Time Taken Single trading session 3-5 days
Charges Brokerage and STT charges are applied Charges for the hiring manager and filing with SEBI
Dilution Shares can be diluted and lead to changes in the structure of shareholding No impact on the number of shares that have been authorised
Price The firm decides on a floor price, and all the bids below this price get rejected The firm decides on a price band, and the bids should be placed within this band
Who can use it? Can be used by the top 200 firms by market capitalisation All listed firms can use 
Application Bids can get placed on the day of the sale Investors must put in an application in advance
Payment Payment should be made upfront the moment bids are placed, and the money is returned if the investor didn’t get the allotment Payments are made via the ASBA method, and the full payment is made once the shares have been allotted 


Among these three primary concepts, there are some significant differences that you must know:

  • When it comes to IPO, not a lot of details are available about the firm unless it is established already. For instance, when TCS launched its IPO in 2004, it was an internationally known organisation already. But, most IPOs are from small-scale firms that intend to gain more visibility by listing on the stock exchange. As far as OFS and FPO are concerned, the firms in question are already established and leveraging their brands. 
  • In the past few years, the most prevalent type of OFS is by the Public Sector Undertaking (PSU) firms, where the government has decreased its holding through the primary market. In most situations, firms are established and respected in the market. The government is majorly depending on the OFS method for divesting its shares in PSUs. 
  • Considering that an OFS doesn’t raise fresh funds and is a change of ownership, the regulatory compliance here is lower than FPO and IPO. While FPO and IPO remain open for 3-5 days, the OFS gets wrapped in a day. 

The Impact on Earnings Per Share (EPS) of a Company After OFS and FPO

There are two methods to calculate the EPS, such as:

  • Dividing the profit after tax (net income after tax) by the total outstanding number of shares
  • Deducting net income after tax from total dividend divided by the total number of outstanding shares

Under the OFS method, no new shares get created, and only the existing shares are offered. Thus, there will be no impact on the EPS of the company as the total number of outstanding shares will be the same after OFS. For instance, if a firm’s income after tax was Rs. 20 lakhs and it had 400,000 outstanding shares, the EPS would be Rs 5 (20,00,000 / 400,000). Post the OFS, the total number of shares will remain at 400,000; thereby, no effect on EPS.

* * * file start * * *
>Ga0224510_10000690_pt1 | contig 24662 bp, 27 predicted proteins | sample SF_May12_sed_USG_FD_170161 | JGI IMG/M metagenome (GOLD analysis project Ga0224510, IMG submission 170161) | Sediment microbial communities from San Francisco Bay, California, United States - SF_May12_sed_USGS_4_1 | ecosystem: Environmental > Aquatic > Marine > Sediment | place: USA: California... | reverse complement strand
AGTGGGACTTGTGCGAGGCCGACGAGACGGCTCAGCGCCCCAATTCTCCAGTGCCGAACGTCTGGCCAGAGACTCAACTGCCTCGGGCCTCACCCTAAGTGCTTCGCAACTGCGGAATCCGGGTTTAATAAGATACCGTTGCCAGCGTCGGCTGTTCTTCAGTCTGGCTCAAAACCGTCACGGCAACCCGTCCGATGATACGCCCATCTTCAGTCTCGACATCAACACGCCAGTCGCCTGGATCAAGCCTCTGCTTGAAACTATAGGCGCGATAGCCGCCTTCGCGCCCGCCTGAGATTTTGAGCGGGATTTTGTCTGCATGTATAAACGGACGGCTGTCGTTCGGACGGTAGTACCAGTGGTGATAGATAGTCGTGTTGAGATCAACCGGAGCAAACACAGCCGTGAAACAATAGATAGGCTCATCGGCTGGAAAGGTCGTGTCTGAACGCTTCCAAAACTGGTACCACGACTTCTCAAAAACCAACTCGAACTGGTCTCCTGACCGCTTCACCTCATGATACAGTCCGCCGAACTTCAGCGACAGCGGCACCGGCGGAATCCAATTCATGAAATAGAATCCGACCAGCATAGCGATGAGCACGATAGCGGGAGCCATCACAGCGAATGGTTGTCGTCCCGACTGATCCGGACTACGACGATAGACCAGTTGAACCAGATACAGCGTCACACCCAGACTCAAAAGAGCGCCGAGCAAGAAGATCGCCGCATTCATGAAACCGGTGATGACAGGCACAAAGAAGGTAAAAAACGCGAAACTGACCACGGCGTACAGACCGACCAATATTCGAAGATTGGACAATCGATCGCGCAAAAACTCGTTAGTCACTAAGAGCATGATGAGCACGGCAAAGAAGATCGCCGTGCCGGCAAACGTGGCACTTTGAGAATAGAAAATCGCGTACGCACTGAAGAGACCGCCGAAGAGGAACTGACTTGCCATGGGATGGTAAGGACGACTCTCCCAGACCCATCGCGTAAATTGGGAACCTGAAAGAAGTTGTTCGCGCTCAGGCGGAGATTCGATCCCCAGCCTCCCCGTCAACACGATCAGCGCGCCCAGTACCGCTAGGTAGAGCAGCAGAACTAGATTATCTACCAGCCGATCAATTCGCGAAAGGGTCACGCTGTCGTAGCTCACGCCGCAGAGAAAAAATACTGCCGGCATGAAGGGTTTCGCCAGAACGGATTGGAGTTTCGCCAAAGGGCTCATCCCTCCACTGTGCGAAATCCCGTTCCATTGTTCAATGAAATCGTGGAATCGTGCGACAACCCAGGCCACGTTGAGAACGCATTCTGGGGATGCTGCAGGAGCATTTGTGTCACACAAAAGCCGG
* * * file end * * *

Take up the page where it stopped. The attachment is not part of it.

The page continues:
On the other hand, if the firm in the above example has come with a dilutive FPO by providing an offer to create 200,000 new shares and makes 600,000 as the total outstanding shares with the same income after tax (Rs. 20 lakhs), the EPS will be Rs. 2.50.

Frequently Asked Questions (FAQs):

Q. What is the difference between OFS and IPO?

OFS is an Offer for Sale, whereas IPO is Initial Public Offering. OFS is a type of IPO. In both scenarios, new shares are made available in the market for the public to purchase. The types of companies choosing IPO could differ from those choosing OFS. 

Q. What is the difference between IPO and FPO?

FPO, known as the follow on public offering, is nothing but the follow-up of the IPO. It is the share issuance post the company has been listed on the stock exchange. In simple words, while the IPO is the first or initial issue, the FPO is an extra issue. 

Q. Is OFS better than IPO?

Considering that the OFS doesn’t comprise raising new capital and is only a change of shares’ ownership, the regulatory compliance under this method is lower as compared to FPOs and IPOs. Unlike the other two prospects, it also gets wrapped up within a day. So, if you don’t want to spend a lot of money and wish to finish the process soon, OFS will be a better choice for you. 

Q. Can we sell OFS shares?

No, in an OFS transaction, you can only purchase shares and not sell them. 

Q. Is FPO profitable?

As compared to an initial public offering, the FPOs are less profitable. The reason behind it is that once a company reaches this phase, it becomes stabilised. However, it might vary from company to company. 

Q. What are the two types of FPO?

The two types of FPOs are dilutive FPOs and non-dilutive FPOs. The former means that new shares can be added, and the latter means that existing private shares will be sold publicly. 

Q. How does OFS affect share price?

Generally, the offer price of a security in OFS is set under its ruling price to get more investors on board. This act, amalgamated with the probability of their capital turning appreciative, attracts retail investors towards OFS. Hence, the share price gets affected. 

Q. Who can take part in FPO?

Market participants, such as insurance companies, qualified institutional buyers, FIIs, individuals, and mutual funds, can bid for the FIP. However, promoters can only be sellers in this procedure and cannot buy anything.